One of my favorite books of this year has been Work Like Any Other, a debut novel by novelist Virginia Reeves. My review can be found here. The novel is a poignant tale of a man who is imprisoned for tapping into the new electrical lines crossing rural 1920s Alabama, an action that leads to an accidental death. If you’ve read the book you will be interested in Reeve’s reflections on the book in the next two segments of this interview. Even if you haven’t, I think you’ll enjoy her thoughts about America in these strange days…
One of the things that I have been fascinated with all my life, but particularly now, is just what rural life looks like and how it’s changing and trying to understand it more. Recently I’ve come to find that, especially in this strange political time we’re in when all the normal languages are breaking down, books like yours and literature and poetry are the most helpful things for me at the moment.
Well I think that that’s wonderful. I love literature. I appreciate all of that and feel very similar—kind of reeling in the after-effects or aftershocks of the election and really feeling like you need to go back to the great works of literature that have sustained me through the years and find all of the good in our country and in the rural parts of our country and remember those pieces of literature at this very strange political time.
When you look at rural life, what do you see as the big themes in the places that you’re writing about?
Yeah that’s a great question. One of the criticisms that I have fielded about the book is that it’s revisionist history and that there would never be this white landowner, Marie’s father, who was so progressive in his thinking about race. I was on a panel with a historian from, I think he was from, the University of Alabama. We were on the same panel at this beautiful festival outside of Paris and somebody in the audience asked him, because he was an historian and I was a fiction writer, “Do you think Virginia’s book is revisionist?”
He said, “I think it’s plausible because it’s a book about people and no matter where and when you find people they’re capable of anything. They’re capable of greatness. They’re capable of ugliness. They’re capable of kindness and horror and injustice.”
I loved that answer and I have to believe that. I believe that now, in the wake of this election, that it becomes really tempting to generalize and say our country is full of misguided people who elected this particular man to run our country but we are still individuals capable of everything that humanity is capable of.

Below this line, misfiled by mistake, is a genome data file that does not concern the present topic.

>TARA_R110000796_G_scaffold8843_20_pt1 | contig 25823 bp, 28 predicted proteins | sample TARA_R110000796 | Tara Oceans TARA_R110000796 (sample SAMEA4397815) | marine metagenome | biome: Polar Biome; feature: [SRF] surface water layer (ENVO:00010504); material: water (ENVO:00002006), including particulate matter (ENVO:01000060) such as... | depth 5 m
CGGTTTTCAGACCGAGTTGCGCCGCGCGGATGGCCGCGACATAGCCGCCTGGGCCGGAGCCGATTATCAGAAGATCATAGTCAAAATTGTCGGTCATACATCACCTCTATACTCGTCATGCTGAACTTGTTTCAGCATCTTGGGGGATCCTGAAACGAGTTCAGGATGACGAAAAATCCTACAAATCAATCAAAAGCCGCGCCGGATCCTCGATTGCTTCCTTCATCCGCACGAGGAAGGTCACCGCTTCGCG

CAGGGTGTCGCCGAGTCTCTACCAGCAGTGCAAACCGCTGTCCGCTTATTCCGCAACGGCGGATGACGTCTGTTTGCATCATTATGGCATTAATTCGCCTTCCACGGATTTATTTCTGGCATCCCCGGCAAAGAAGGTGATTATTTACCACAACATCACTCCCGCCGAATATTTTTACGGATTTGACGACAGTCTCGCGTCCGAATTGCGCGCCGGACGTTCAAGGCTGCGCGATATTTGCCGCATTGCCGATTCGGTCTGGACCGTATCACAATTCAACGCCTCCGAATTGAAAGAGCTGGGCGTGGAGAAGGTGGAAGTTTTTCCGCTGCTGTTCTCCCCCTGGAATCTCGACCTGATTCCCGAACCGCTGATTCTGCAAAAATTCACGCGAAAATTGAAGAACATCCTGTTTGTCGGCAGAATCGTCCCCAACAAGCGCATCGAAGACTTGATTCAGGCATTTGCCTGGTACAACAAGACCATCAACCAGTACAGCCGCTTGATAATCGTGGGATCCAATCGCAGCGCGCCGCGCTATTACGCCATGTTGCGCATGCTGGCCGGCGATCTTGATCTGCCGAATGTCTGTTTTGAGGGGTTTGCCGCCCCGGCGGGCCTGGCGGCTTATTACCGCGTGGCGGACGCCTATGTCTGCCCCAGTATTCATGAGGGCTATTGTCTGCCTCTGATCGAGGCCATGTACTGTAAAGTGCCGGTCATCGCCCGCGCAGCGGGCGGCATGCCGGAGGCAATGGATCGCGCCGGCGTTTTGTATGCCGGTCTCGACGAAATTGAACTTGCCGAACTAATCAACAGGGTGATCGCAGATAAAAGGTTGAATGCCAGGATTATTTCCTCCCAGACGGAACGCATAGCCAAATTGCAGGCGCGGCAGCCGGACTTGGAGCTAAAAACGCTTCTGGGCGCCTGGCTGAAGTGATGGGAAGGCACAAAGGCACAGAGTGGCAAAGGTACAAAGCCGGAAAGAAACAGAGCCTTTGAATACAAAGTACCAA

I think especially rural areas get generalized. That’s very much said about Alabama. I like the idea that there are always going to be exceptions to the rule. You’re always going to find people who share your viewpoint or don’t. You’re going to find people you completely disagree with or who have a completely different set of morals. You’re going to find them in cities, you’re gonna find them in the country. You’re going to find them everywhere.
So I think that would be an overarching idea of mine as far as hoping to push our generalizations a little bit and to get people to question those first impulses and our desires to categorize people as all one type. We see that in Montana. Montana is such a rural state and we have less than a million people. I think we’re the third biggest state in the country and have less than a million people. I visited so many tiny towns in Montana that are so rich and vibrant and full of beautiful people and surprising people. So, don’t judge but just sew another layer to our observations.
Your characters in the book, especially Roscoe [the main character], are so resilient and so many terrible things happen to them. But the feeling that I’m left with at the end of the book is not that he’s been defeated by all this but that somehow he’s found a way to keep going. He’s found the things around him to keep going and he’s able to see the things that will keep him going. I guess that’s my hope for the country but do you see that as well? I’m thinking of that essay where you say we’ll eventually rally around a new course, do you feel that way?
I have to hope so. I think I have moments where I feel pretty defeated and the news cycle is devastating for the most part. But I have to. On the very personal and regional level I just keep seeing this incredible work that people are doing and I have to believe in humanity. I have to believe that we will rally and even when I disagree with the actions of our government, I look around me and I see so many people, individuals who are doing great things.
I think part of Roscoe’s ability to move on and survive everything he went through were these moments, these data points of kindness. They feel so small, but it’s like the librarian [in the book] acknowledging his literacy and acknowledging that he has a mind that is an expansive mind and moments with the chaplain and moments with Taylor [the warden], the gift of the dog. Those feel so minor in the moment possibly but I think if we can recognize those moments of kindness and generosity in others then that’s what buoys us and moves us through.
“On the very personal and regional level I just keep seeing this incredible work that people are doing and I have to believe in humanity.”
So I feel that in my novel helping my characters and on a personal note I see that around me. After the election I was a little bit like, “OK, the world’s ending.” I was a little dramatic when the election first came down and now I go, “OK, we take solace in the people around us and in what they give and their kindness and their generosity and compassion.”
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